The Department of Transportation released results from an unprecedented ten-month study of potential electronics-based causes for unintended acceleration in Toyota vehicles. NHTSA launched the study last spring at the request of Congress, and enlisted National Aeronautics and Space Administration (NASA) engineers with expertise in areas such as computer-controlled electronic systems, electromagnetic interference, and software integrity to conduct new research into whether electronics systems or electromagnetic interference played a role in alleged incidents of unintended acceleration. (Read the press release)
Note: Since public release of the NHTSA and NASA reports on February 8, 2011, the agency has revised its redactions to the reports to release certain material previously deemed confidential under 49 U.S.C. § 30167. The NHTSA and NASA reports currently on this web page, which were posted April 15, 2011, replace the ones posted previously and contain the revised redactions.
NHTSA Report on Toyota Unintended Acceleration Investigation In March 2010, NHTSA enlisted the support of NASA in analyzing the Toyota electronic throttle control (ETC) system to determine whether it contained any vulnerabilities that might realistically be expected to produce unintended acceleration (UA) in a consumer’s use of those vehicles. NASA did not find an electronic cause of large throttle openings that can result in UA incidents. NHTSA did not find a vehicle-based cause of those incidents in addition to those causes already addressed by Toyota recalls.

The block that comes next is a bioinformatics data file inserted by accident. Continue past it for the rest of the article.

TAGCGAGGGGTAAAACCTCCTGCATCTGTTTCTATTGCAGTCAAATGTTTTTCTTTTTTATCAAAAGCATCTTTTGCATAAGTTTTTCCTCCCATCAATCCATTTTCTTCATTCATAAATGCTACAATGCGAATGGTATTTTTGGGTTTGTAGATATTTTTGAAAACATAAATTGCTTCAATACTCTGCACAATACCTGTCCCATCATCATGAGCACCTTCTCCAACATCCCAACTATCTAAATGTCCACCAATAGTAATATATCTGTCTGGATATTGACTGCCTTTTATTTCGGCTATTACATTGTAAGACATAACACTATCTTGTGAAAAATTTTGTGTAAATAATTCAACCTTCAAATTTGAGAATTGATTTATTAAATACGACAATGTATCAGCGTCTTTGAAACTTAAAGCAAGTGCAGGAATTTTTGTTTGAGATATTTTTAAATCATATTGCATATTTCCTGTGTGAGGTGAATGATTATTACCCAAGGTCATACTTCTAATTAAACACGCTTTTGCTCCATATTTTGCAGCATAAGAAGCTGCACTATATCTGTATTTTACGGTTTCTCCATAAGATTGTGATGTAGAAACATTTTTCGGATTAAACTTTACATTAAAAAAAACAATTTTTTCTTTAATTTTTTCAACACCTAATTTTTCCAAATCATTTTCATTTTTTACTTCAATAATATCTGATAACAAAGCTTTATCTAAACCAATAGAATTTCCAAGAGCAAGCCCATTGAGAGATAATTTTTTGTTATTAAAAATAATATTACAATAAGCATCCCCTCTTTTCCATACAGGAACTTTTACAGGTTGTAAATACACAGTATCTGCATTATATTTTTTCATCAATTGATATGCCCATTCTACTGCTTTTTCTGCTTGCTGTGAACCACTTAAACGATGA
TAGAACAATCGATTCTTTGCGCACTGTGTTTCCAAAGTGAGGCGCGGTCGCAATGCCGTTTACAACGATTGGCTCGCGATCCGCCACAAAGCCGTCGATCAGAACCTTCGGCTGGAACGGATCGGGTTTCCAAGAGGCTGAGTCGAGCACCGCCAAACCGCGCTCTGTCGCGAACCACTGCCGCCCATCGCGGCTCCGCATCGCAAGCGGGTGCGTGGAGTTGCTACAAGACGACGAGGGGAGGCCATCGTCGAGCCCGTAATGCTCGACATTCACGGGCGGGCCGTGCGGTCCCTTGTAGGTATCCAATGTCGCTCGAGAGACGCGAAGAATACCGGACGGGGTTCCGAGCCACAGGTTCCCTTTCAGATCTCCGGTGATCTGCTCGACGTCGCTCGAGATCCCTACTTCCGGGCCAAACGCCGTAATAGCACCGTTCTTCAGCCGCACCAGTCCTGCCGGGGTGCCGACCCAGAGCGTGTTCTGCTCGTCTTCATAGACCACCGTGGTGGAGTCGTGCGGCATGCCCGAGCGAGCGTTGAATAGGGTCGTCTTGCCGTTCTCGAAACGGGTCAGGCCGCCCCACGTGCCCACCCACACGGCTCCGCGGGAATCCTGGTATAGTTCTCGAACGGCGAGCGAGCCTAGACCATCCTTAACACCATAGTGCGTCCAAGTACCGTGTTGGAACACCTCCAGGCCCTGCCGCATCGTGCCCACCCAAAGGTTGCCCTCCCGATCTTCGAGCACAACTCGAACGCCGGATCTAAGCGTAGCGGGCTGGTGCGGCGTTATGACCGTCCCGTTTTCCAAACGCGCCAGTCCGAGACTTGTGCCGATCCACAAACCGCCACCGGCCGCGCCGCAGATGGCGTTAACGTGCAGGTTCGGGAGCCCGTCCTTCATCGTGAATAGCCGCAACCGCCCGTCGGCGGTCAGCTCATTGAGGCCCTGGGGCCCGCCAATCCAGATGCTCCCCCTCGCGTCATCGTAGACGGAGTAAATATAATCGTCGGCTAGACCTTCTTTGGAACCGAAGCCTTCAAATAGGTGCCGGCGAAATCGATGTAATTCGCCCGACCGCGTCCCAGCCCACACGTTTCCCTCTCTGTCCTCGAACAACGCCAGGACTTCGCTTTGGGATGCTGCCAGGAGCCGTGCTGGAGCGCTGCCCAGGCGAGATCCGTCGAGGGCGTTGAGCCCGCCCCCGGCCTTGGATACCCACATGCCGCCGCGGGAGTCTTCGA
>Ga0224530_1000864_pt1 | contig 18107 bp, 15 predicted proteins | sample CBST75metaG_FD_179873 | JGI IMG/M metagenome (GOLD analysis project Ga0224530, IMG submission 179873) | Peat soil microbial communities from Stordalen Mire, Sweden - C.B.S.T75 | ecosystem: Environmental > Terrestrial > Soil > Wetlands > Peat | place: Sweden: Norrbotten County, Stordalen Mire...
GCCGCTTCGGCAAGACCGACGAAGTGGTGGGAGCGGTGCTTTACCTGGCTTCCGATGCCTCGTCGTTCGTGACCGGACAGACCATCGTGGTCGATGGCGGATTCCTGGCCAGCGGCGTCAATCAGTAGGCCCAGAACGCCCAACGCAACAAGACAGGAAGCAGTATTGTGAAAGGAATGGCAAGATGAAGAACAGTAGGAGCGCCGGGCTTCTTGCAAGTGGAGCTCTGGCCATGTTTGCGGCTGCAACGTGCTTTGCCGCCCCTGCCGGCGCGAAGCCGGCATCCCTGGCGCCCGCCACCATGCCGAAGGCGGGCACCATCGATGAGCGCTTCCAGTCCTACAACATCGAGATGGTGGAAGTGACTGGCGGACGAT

This report presents NHTSA's studies and findings concerning UA in vehicles manufactured by Toyota. It should be read in conjunction with the report issued by NASA concerning the ETC system in Toyota vehicles.
NHTSA Executive Summary
NHTSA Full Report
NASA Report on Toyota Unintended Acceleration Investigation
NHTSA requested the NASA Engineering and Safety Center (NESC) to study unintended acceleration involving...
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